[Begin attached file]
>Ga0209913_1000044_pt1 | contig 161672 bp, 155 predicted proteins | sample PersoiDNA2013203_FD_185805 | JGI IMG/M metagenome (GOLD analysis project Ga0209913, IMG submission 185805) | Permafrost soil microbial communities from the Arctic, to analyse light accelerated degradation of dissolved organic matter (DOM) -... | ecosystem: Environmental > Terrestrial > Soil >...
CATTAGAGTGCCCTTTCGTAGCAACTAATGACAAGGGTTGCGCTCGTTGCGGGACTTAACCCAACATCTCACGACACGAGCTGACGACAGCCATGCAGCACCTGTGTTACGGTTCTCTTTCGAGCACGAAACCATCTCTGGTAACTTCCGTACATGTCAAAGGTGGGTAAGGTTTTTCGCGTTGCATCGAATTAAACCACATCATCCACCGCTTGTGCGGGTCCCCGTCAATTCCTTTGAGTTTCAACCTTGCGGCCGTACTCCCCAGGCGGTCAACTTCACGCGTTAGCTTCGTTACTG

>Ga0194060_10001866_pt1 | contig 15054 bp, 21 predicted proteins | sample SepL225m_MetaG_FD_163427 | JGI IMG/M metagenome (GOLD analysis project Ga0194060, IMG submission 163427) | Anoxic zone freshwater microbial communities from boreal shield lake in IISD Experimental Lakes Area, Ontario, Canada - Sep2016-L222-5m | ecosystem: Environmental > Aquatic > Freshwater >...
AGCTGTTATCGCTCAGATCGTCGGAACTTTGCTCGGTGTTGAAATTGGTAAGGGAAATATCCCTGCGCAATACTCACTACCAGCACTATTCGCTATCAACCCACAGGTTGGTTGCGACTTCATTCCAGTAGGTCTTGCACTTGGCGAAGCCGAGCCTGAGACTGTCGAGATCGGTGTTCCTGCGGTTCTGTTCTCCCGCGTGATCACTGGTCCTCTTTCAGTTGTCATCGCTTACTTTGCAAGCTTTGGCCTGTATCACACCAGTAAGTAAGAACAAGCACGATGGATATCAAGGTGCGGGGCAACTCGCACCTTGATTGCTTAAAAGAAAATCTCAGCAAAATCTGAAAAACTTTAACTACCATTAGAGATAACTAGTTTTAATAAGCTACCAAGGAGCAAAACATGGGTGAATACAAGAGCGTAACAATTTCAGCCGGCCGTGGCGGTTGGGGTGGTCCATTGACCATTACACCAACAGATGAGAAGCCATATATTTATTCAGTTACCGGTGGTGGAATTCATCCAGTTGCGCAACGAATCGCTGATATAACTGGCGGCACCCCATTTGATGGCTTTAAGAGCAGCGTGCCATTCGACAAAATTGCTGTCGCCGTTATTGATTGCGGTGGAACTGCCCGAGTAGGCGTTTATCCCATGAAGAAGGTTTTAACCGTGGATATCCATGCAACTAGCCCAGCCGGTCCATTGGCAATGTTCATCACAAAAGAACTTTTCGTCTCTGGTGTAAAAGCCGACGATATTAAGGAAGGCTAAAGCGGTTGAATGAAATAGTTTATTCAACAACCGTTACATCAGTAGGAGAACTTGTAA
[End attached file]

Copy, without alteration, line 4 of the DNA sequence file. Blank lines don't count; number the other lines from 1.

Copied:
AGCTGTTATCGCTCAGATCGTCGGAACTTTGCTCGGTGTTGAAATTGGTAAGGGAAATATCCCTGCGCAATACTCACTACCAGCACTATTCGCTATCAACCCACAGGTTGGTTGCGACTTCATTCCAGTAGGTCTTGCACTTGGCGAAGCCGAGCCTGAGACTGTCGAGATCGGTGTTCCTGCGGTTCTGTTCTCCCGCGTGATCACTGGTCCTCTTTCAGTTGTCATCGCTTACTTTGCAAGCTTTGGCCTGTATCACACCAGTAAGTAAGAACAAGCACGATGGATATCAAGGTGCGGGGCAACTCGCACCTTGATTGCTTAAAAGAAAATCTCAGCAAAATCTGAAAAACTTTAACTACCATTAGAGATAACTAGTTTTAATAAGCTACCAAGGAGCAAAACATGGGTGAATACAAGAGCGTAACAATTTCAGCCGGCCGTGGCGGTTGGGGTGGTCCATTGACCATTACACCAACAGATGAGAAGCCATATATTTATTCAGTTACCGGTGGTGGAATTCATCCAGTTGCGCAACGAATCGCTGATATAACTGGCGGCACCCCATTTGATGGCTTTAAGAGCAGCGTGCCATTCGACAAAATTGCTGTCGCCGTTATTGATTGCGGTGGAACTGCCCGAGTAGGCGTTTATCCCATGAAGAAGGTTTTAACCGTGGATATCCATGCAACTAGCCCAGCCGGTCCATTGGCAATGTTCATCACAAAAGAACTTTTCGTCTCTGGTGTAAAAGCCGACGATATTAAGGAAGGCTAAAGCGGTTGAATGAAATAGTTTATTCAACAACCGTTACATCAGTAGGAGAACTTGTAA